“The Abduction from the Seraglio” in Utah



MAY 10, 12, 14 & 16 (7:30 PM)
MAY 18, 2014 (2 PM)

The Abduction from the Seraglio tells of a fair damsel who, like most operatic damsels, finds herself in great distress! Will the dashing nobleman rescue her from her Turkish keepers and the powerful ruler who desires to possess her? Or will the true lovers die in the attempt.

After a season of filled with passion, drama, and grandeur, Utah Opera ends the season with something light and fun. Mozart’s incomparable skill for vocal melody and dramatic tension are on full display in the exotic, colorful production that you’re guaranteed to love.


Constanze: Celena Shafer
Belmonte: Andrew Stenson
Blonde: Amy Owens
Osmin: Gustav Andreassen Conductor: Gary Thor Wedow
Director: Chas Rader-Shieber

The Abduction from the Seraglio Synopsis

ACT I. Turkey, 1700s. Pasha Selim has bought three Europeans from pirates – Constanze, a Spanish woman of good family; Blonde, her English maid; and Pedrillo, servant of Constanze’s fiancé, Belmonte. Belmonte has traced them to a seaside palace, where Constanze has become the pasha’s favorite and Pedrillo the gardener. Blonde has been given as a gift by the pasha to his overseer, Osmin. Belmonte’s first encounter is with Osmin, who acts polite until Belmonte mentions Pedrillo, the custodian’s rival for Blonde. He drives Belmonte away and then rails at Pedrillo, who has come in hopes of making peace with him. Belmonte returns to find his former servant, who tells him the pasha loves Constanze but will not force himself on her. Pedrillo will try to arrange a meeting between Constanze and Belmonte and an escape by boat with Blonde, if they can get past Osmin. In hiding, Belmonte yearns for Constanze, who soon appears with Pasha Selim. When the pasha asks her why she is always depressed by his courtship of her, Constanze replies she cannot forget her love for her fiancé from whom she was separated. After she leaves, Pedrillo introduces Belmonte to the pasha as a promising young architect. Selim welcomes him and, departing, arranges a conference for the next day. Osmin bars the way when Belmonte and Pedrillo try to enter the palace, but he is confused easily, and the two foreigners march him around in circles. Dizzy, Osmin does not notice they have gained access.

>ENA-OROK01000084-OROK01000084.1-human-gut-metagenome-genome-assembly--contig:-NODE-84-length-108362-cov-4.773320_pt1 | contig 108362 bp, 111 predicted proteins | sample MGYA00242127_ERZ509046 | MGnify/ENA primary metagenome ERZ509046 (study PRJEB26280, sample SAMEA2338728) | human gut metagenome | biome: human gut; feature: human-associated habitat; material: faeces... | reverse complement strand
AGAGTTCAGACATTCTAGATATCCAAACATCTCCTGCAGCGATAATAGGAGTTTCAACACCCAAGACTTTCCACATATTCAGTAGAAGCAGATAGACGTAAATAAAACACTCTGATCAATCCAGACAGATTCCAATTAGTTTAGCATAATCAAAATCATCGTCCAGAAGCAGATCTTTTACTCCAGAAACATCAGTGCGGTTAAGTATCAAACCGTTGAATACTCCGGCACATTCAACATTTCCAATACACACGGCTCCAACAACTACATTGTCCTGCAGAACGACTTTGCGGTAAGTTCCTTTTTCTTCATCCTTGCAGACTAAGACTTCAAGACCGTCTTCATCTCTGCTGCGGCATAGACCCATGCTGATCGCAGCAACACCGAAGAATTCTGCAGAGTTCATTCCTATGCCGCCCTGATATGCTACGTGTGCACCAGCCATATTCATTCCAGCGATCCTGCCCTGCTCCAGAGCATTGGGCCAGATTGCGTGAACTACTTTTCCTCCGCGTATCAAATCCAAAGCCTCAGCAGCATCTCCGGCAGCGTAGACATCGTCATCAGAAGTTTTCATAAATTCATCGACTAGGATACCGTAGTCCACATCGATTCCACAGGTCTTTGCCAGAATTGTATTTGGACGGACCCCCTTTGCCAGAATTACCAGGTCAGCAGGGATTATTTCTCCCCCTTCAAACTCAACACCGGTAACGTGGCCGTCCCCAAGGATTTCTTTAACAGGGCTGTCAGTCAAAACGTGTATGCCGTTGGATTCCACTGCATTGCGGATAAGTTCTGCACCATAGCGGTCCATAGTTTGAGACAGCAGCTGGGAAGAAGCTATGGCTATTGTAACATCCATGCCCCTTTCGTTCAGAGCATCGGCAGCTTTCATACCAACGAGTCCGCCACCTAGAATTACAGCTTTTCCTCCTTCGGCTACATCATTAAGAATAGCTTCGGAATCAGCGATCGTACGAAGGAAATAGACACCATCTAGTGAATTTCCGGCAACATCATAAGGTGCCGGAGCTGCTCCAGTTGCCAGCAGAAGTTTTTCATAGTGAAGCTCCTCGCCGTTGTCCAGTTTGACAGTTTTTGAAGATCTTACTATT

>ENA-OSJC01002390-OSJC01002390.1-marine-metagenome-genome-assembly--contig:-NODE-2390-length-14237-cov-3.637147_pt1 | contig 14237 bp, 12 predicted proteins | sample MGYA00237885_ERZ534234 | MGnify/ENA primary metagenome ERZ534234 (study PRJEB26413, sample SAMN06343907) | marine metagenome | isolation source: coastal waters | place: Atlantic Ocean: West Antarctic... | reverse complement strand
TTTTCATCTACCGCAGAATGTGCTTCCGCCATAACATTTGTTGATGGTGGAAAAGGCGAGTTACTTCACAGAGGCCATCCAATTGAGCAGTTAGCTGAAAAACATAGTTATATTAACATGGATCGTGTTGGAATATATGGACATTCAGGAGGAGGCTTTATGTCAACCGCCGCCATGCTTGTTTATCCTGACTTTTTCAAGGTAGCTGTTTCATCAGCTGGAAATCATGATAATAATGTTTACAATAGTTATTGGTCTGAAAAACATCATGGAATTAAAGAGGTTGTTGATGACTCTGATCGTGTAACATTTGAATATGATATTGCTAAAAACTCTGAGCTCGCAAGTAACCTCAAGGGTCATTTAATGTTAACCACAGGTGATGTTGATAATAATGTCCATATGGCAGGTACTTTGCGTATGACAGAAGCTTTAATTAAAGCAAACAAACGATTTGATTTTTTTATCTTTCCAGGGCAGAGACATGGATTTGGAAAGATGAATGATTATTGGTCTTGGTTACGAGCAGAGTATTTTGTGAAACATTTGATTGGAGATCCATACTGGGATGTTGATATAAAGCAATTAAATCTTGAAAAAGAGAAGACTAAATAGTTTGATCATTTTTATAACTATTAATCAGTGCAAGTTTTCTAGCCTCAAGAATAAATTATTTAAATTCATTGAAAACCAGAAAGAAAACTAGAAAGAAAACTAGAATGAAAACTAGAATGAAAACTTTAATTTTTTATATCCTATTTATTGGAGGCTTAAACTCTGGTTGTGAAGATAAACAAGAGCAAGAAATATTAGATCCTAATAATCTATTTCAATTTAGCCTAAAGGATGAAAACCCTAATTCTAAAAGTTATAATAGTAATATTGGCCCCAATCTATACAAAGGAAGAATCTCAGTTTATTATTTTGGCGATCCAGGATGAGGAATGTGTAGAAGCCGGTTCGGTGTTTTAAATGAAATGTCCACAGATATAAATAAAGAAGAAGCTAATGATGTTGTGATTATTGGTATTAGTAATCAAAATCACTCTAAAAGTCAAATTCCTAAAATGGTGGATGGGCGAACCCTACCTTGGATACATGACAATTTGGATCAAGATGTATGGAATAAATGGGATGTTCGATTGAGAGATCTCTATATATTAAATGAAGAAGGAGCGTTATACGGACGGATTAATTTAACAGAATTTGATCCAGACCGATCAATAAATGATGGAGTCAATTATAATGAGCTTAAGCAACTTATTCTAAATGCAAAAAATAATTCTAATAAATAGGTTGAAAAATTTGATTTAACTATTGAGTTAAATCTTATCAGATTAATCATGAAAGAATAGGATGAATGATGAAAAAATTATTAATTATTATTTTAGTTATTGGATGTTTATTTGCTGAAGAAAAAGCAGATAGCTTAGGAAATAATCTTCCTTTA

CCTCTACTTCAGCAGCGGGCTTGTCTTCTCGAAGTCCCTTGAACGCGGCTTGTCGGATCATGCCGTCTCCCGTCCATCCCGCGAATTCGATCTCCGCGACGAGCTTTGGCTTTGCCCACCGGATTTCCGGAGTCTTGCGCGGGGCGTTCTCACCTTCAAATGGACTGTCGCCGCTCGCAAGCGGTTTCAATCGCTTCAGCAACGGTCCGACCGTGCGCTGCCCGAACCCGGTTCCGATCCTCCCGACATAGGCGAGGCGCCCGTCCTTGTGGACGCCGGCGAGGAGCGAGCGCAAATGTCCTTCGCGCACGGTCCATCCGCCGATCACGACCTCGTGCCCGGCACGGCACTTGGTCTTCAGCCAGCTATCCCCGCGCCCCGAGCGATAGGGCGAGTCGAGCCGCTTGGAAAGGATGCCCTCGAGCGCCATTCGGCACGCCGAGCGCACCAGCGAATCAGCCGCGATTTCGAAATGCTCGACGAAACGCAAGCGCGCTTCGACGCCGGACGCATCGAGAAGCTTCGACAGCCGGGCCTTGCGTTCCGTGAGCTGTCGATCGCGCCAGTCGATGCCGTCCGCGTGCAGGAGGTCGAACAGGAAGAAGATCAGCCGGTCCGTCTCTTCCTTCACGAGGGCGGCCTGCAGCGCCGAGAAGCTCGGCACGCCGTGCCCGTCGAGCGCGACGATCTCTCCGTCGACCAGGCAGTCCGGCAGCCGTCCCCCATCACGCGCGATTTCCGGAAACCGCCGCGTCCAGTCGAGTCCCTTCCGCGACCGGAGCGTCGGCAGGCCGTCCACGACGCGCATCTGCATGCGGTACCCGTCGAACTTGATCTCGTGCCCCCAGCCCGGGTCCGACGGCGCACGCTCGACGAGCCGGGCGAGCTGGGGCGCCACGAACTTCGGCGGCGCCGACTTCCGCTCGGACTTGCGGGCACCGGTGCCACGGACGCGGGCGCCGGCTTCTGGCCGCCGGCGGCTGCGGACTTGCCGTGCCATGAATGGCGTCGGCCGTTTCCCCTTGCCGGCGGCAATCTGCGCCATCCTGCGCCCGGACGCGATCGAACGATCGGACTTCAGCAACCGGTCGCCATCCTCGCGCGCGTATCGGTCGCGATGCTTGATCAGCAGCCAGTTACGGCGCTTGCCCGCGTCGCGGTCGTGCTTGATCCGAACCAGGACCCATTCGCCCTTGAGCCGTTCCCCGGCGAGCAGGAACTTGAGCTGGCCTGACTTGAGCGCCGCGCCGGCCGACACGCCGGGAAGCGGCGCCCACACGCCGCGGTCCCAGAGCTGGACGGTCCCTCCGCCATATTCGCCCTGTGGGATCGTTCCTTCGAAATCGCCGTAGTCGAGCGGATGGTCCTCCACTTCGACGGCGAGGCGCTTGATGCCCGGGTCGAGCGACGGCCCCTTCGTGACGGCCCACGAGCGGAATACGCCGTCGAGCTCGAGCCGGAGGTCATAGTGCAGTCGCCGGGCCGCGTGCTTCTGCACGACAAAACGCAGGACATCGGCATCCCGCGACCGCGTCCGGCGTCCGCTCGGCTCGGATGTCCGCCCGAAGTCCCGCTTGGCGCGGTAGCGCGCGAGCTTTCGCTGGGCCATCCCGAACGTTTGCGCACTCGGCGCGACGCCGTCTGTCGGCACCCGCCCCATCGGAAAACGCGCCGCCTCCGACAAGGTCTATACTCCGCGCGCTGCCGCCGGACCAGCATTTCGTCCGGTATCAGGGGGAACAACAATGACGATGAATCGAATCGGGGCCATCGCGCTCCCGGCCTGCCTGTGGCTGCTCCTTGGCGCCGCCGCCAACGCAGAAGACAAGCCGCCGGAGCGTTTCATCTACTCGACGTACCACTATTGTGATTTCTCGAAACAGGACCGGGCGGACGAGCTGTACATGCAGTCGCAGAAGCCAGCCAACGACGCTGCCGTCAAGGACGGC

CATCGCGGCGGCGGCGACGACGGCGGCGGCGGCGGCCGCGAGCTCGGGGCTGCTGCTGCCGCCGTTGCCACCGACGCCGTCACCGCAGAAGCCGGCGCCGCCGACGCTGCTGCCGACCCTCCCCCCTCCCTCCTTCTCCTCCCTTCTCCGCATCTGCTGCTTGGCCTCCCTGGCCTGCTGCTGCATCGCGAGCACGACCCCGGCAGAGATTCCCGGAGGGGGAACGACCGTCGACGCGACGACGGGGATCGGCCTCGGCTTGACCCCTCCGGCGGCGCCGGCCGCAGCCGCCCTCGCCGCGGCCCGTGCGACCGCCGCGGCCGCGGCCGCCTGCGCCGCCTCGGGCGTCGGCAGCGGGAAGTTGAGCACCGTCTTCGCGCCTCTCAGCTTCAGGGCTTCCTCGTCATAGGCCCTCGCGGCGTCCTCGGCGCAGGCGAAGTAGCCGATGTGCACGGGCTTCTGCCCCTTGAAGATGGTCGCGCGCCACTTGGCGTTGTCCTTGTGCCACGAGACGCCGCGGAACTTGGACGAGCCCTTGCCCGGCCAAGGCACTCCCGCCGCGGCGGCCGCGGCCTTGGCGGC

ACT II. In a garden, Blonde confounds Osmin with her cleverness and faces him down when he threatens her. Constanze finds Blonde and complains of her sad state, which does not improve when the pasha again asks her to marry him. She proudly refuses, preferring torture, even death. When they have gone, Blonde and Pedrillo dance into the garden, discussing their plan of escape: they will get Osmin drunk, and all four lovers will leave on Belmonte’s ship. Later, Pedrillo goes about his business, finding Osmin cooperative, though drinking wine is against the Moslem religion. Thoroughly inebriated, the fat man weaves away with the bottle, leaving the coast clear for Belmonte to meet Constanze. Their reunion is shared by Blonde and Pedrillo.

ACT III. Just before midnight, Pedrillo places a ladder against the ladies’ window and sings a serenade, the signal for escape. But he wakes Osmin, who is not too hung over to realize what is going on and takes them all to the pasha, who is angry. Belmonte suggests the pasha collect a handsome ransom from his wealthy family, the Lostados. At this, the pasha realizes that Belmonte is the son of an old enemy, the man who exiled him from his own country. But eventually he decides that rather than take blood for blood he will repay evil with good, freeing Constanze and Belmonte, even Blonde and Pedrillo. This does not sit well with Osmin, who will lose Blonde, but he is promised other rewards. The grateful lovers praise their benefactor as they prepare to set sail.

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